We are late to the party in celebration of Medicare’s 50th year.
Naturally, some people know how to celebrate, with Fox Business picking up this post from Motley Fool,
“It Could Be Time To Say Bye-Bye To Medicare”. Nonsense. It’s time to get honest and serious and to fix things. Which isn’t easy, but it is worth trying. Like Mr. Bush did with Florida’s Medicaid program: Florida says privatizing Medicaid cut costs, but insurers say they’re underpaid by state (Read more here: http://www.miamiherald.com/news/health-care/article27532903.html#storylink=cpy).
Those insurers are, of course, many of the same players in the larger Medicare market. KFF does a great job discussing this here http://kff.org/medicare/issue-brief/medicare-advantage-2015-spotlight-enrollment-market-update/. We selected our August chart of the month from the article.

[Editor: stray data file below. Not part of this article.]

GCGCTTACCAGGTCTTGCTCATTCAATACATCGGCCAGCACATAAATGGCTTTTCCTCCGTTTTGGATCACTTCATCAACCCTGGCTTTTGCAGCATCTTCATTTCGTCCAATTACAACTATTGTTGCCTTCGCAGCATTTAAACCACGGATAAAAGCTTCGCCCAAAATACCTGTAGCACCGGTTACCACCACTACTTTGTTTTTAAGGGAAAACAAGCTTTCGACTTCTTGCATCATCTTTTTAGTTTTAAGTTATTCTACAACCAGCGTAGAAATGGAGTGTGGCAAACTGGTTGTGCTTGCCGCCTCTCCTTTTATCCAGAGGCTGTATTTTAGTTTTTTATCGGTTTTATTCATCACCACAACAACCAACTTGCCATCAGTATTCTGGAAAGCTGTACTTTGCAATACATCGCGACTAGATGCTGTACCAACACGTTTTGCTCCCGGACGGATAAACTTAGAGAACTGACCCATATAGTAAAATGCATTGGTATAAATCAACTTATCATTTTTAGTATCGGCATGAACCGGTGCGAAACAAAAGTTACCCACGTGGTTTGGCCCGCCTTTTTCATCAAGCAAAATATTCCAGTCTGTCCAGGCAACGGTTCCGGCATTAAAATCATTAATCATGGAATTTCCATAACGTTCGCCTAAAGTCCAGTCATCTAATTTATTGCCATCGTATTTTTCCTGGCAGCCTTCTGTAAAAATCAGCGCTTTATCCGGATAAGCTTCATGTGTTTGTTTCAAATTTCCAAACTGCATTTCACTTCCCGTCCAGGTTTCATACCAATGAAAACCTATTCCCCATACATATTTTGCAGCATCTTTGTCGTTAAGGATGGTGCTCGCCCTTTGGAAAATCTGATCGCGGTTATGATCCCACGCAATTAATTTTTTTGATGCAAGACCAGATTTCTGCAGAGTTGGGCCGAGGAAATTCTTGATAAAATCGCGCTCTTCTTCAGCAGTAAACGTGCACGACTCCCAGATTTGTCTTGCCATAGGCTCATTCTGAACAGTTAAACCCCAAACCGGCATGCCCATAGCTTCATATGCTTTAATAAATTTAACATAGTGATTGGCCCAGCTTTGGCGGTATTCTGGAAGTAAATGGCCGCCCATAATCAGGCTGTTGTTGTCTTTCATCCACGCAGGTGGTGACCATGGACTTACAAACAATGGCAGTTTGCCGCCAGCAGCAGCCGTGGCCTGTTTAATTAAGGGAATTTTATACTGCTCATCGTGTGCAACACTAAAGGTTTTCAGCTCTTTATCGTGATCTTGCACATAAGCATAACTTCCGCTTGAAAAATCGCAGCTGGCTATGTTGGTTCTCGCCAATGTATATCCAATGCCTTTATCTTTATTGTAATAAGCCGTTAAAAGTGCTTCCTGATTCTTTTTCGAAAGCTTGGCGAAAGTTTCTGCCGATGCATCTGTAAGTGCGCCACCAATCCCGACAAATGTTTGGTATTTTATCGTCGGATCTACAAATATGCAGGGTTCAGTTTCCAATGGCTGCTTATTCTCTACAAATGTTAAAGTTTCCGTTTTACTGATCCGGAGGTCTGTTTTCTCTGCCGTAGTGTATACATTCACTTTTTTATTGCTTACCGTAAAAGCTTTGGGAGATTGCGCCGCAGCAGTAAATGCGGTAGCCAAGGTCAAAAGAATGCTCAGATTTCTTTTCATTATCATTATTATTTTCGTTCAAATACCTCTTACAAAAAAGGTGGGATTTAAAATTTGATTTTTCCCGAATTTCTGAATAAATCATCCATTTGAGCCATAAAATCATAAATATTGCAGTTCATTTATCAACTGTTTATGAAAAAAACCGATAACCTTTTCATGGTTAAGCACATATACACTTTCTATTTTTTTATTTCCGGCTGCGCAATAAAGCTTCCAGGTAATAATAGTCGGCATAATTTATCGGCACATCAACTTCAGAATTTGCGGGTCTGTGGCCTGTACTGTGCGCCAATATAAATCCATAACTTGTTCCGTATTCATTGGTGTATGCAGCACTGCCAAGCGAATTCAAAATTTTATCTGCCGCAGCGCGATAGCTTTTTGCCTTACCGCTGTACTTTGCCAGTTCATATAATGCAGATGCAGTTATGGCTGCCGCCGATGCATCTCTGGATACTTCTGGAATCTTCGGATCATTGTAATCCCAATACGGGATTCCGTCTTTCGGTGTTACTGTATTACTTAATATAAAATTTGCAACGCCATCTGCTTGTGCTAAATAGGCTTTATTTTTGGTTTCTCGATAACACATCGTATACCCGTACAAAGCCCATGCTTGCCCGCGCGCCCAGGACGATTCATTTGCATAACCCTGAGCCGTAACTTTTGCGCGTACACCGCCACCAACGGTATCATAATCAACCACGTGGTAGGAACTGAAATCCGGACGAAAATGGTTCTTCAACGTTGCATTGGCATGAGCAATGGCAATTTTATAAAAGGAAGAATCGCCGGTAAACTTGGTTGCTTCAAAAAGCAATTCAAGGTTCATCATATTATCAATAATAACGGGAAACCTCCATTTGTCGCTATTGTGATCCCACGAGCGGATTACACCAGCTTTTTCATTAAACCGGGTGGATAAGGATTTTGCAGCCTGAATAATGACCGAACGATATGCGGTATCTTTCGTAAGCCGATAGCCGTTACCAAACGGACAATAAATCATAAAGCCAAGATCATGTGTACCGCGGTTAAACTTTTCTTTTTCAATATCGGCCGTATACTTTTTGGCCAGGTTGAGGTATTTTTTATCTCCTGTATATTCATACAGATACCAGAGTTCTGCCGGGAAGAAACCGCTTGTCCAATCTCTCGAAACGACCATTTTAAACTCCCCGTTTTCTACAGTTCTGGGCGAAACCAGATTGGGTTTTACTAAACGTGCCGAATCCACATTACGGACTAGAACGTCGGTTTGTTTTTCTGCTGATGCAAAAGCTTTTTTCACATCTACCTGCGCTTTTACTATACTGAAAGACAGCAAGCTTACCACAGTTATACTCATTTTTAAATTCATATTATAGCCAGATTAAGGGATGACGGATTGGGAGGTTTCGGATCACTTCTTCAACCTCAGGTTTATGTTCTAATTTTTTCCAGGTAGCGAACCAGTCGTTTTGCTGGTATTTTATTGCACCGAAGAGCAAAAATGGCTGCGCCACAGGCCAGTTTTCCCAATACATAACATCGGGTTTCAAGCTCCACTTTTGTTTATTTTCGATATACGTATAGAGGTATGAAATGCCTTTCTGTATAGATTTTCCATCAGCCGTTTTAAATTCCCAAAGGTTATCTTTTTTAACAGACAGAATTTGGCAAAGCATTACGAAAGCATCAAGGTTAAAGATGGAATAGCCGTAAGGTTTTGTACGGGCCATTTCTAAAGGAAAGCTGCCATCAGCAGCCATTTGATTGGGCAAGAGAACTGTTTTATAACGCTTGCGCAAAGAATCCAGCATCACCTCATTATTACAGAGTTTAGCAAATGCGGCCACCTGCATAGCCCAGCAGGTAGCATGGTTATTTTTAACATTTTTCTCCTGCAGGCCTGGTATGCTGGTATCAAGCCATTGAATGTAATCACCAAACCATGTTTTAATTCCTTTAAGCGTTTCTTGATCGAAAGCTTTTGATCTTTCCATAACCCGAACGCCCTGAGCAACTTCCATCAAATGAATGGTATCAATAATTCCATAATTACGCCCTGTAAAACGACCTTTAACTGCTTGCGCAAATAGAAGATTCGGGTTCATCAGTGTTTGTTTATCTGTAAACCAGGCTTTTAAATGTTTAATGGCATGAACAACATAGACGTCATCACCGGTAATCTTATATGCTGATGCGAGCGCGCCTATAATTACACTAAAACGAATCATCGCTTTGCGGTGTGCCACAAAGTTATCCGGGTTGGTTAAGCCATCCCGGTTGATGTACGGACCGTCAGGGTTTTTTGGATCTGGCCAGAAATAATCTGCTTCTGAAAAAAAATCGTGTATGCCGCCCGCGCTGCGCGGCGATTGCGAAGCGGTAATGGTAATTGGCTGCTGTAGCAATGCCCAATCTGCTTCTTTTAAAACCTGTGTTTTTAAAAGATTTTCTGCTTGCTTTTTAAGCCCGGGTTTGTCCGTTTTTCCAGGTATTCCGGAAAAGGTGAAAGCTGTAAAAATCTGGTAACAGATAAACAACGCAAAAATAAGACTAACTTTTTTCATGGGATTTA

The article highlights the market size of the biggest players and as we know they are likely to be the new big 3 – United, Anthem, Aetna by the end of 2016 or so.
Speaking of meetings, we are off at the end of this week to the Joint Statistical Meetings in Seattle, the annual get together of the American Statistical Association. I have been a member of this great organization for 23 years and enjoyed their many fine publications and journals. But this is my first JSM and I am really looking forward to it. And of course, Seattle itself. I plan to come back with a head full of ideas and thoughts in statistics, data science and health care to share with you.
We wrapped up the two Data Science classes on Coursera, Getting and Cleaning Data, and Exploratory Data Analysis. Both of these jammed a lot of content into just four weeks and were a great aid at keeping me working in R. The class for August (one at a time from now on!) is Reproducible Research.
There is a lot more I want to bring to this site—obviously the entire Resource section is still missing!—but I have been working on some really great projects. Please feel free to leave us your ideas and let us know what kind of resources you could use.
Jesse Sharp is an expert in the analysis of health care data. Passionate about data and the ethics of analysis he writes on topics related to medicine, public health and statistics. More...